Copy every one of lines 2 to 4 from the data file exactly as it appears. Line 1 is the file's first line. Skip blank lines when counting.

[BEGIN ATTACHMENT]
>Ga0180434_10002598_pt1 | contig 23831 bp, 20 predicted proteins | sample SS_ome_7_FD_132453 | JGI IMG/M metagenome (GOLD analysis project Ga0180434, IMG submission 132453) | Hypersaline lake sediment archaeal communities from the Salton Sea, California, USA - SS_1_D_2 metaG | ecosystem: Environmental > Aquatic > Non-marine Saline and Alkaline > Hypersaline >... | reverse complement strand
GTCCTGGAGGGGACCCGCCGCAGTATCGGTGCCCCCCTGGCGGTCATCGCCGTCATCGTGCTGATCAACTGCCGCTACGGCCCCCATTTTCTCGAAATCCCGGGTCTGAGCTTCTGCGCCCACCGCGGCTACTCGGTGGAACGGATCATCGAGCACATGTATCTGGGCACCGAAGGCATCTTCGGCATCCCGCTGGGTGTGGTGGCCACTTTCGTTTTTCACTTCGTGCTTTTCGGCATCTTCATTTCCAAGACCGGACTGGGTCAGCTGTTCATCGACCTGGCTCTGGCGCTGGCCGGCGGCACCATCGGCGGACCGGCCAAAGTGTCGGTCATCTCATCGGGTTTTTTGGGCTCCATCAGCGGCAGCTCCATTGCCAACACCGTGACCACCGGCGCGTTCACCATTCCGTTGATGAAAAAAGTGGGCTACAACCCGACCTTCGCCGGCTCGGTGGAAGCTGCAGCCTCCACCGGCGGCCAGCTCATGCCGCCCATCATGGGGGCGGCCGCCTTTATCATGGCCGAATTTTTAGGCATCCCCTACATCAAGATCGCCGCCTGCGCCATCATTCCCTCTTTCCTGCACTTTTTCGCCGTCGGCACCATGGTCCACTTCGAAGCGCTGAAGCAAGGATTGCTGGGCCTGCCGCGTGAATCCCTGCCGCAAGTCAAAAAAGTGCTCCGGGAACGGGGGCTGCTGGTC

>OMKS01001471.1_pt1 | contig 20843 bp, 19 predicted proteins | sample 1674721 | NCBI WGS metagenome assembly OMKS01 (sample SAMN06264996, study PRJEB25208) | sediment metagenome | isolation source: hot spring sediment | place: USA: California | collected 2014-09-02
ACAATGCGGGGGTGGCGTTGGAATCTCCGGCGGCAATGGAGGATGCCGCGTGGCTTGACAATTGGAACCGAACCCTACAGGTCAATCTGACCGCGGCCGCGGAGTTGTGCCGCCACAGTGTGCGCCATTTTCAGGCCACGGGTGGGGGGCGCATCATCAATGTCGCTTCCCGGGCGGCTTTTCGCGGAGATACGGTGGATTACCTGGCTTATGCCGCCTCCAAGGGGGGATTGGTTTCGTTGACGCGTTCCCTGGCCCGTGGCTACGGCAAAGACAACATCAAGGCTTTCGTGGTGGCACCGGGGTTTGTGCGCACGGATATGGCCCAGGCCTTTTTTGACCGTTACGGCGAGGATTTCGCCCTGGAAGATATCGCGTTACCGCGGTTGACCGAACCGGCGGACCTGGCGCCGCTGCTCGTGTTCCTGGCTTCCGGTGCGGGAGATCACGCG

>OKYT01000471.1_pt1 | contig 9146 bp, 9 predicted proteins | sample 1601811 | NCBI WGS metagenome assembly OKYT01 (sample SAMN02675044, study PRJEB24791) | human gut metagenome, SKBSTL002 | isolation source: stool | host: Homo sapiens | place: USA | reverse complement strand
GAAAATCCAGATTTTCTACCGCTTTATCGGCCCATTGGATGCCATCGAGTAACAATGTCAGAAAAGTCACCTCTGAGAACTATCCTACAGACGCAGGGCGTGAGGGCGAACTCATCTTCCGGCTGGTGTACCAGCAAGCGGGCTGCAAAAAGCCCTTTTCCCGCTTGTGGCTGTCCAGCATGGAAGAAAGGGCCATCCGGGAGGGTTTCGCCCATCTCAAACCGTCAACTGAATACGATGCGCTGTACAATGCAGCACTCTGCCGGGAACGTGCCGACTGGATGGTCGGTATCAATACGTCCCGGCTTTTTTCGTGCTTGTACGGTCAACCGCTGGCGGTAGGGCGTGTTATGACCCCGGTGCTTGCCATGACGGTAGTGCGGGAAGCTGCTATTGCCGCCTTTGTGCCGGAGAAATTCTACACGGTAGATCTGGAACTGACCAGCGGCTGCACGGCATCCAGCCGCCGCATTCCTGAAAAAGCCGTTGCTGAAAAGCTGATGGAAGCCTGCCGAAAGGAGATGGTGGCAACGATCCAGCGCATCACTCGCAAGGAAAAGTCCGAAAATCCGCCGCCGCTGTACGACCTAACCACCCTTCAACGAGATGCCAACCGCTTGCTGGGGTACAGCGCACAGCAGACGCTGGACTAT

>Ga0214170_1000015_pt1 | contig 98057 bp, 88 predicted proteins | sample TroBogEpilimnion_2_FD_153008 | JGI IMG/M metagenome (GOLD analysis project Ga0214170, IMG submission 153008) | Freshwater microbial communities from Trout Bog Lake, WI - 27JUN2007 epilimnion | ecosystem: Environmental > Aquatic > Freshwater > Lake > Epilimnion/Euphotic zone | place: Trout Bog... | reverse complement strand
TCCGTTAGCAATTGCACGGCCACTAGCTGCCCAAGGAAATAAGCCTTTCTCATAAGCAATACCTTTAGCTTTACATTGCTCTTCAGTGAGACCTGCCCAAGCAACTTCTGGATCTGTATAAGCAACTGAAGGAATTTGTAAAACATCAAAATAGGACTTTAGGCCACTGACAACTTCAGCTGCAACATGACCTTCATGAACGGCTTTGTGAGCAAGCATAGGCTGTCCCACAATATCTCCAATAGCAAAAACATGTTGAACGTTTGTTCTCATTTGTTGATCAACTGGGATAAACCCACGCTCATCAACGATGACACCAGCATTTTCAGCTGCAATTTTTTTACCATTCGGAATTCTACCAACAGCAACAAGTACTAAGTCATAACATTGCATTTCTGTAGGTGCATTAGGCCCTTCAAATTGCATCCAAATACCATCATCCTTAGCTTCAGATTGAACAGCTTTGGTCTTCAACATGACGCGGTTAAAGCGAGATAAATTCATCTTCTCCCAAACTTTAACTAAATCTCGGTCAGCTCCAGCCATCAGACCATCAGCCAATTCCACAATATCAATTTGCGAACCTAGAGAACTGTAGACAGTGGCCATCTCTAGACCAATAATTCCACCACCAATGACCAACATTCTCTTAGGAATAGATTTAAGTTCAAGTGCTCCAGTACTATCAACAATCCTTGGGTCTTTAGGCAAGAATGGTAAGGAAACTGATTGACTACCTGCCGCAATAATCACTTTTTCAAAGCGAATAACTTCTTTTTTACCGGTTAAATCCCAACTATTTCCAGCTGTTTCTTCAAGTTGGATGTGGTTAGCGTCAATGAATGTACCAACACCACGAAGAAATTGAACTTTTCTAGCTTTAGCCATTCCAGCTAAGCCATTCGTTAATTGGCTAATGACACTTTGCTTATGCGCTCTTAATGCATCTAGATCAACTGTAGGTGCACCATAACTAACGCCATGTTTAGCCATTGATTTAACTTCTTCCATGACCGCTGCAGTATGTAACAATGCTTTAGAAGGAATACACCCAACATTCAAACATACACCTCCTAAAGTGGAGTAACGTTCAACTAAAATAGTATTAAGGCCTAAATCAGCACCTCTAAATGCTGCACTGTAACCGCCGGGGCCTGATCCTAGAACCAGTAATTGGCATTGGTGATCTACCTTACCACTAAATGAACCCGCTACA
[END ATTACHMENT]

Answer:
GTCCTGGAGGGGACCCGCCGCAGTATCGGTGCCCCCCTGGCGGTCATCGCCGTCATCGTGCTGATCAACTGCCGCTACGGCCCCCATTTTCTCGAAATCCCGGGTCTGAGCTTCTGCGCCCACCGCGGCTACTCGGTGGAACGGATCATCGAGCACATGTATCTGGGCACCGAAGGCATCTTCGGCATCCCGCTGGGTGTGGTGGCCACTTTCGTTTTTCACTTCGTGCTTTTCGGCATCTTCATTTCCAAGACCGGACTGGGTCAGCTGTTCATCGACCTGGCTCTGGCGCTGGCCGGCGGCACCATCGGCGGACCGGCCAAAGTGTCGGTCATCTCATCGGGTTTTTTGGGCTCCATCAGCGGCAGCTCCATTGCCAACACCGTGACCACCGGCGCGTTCACCATTCCGTTGATGAAAAAAGTGGGCTACAACCCGACCTTCGCCGGCTCGGTGGAAGCTGCAGCCTCCACCGGCGGCCAGCTCATGCCGCCCATCATGGGGGCGGCCGCCTTTATCATGGCCGAATTTTTAGGCATCCCCTACATCAAGATCGCCGCCTGCGCCATCATTCCCTCTTTCCTGCACTTTTTCGCCGTCGGCACCATGGTCCACTTCGAAGCGCTGAAGCAAGGATTGCTGGGCCTGCCGCGTGAATCCCTGCCGCAAGTCAAAAAAGTGCTCCGGGAACGGGGGCTGCTGGTC

>OMKS01001471.1_pt1 | contig 20843 bp, 19 predicted proteins | sample 1674721 | NCBI WGS metagenome assembly OMKS01 (sample SAMN06264996, study PRJEB25208) | sediment metagenome | isolation source: hot spring sediment | place: USA: California | collected 2014-09-02
ACAATGCGGGGGTGGCGTTGGAATCTCCGGCGGCAATGGAGGATGCCGCGTGGCTTGACAATTGGAACCGAACCCTACAGGTCAATCTGACCGCGGCCGCGGAGTTGTGCCGCCACAGTGTGCGCCATTTTCAGGCCACGGGTGGGGGGCGCATCATCAATGTCGCTTCCCGGGCGGCTTTTCGCGGAGATACGGTGGATTACCTGGCTTATGCCGCCTCCAAGGGGGGATTGGTTTCGTTGACGCGTTCCCTGGCCCGTGGCTACGGCAAAGACAACATCAAGGCTTTCGTGGTGGCACCGGGGTTTGTGCGCACGGATATGGCCCAGGCCTTTTTTGACCGTTACGGCGAGGATTTCGCCCTGGAAGATATCGCGTTACCGCGGTTGACCGAACCGGCGGACCTGGCGCCGCTGCTCGTGTTCCTGGCTTCCGGTGCGGGAGATCACGCG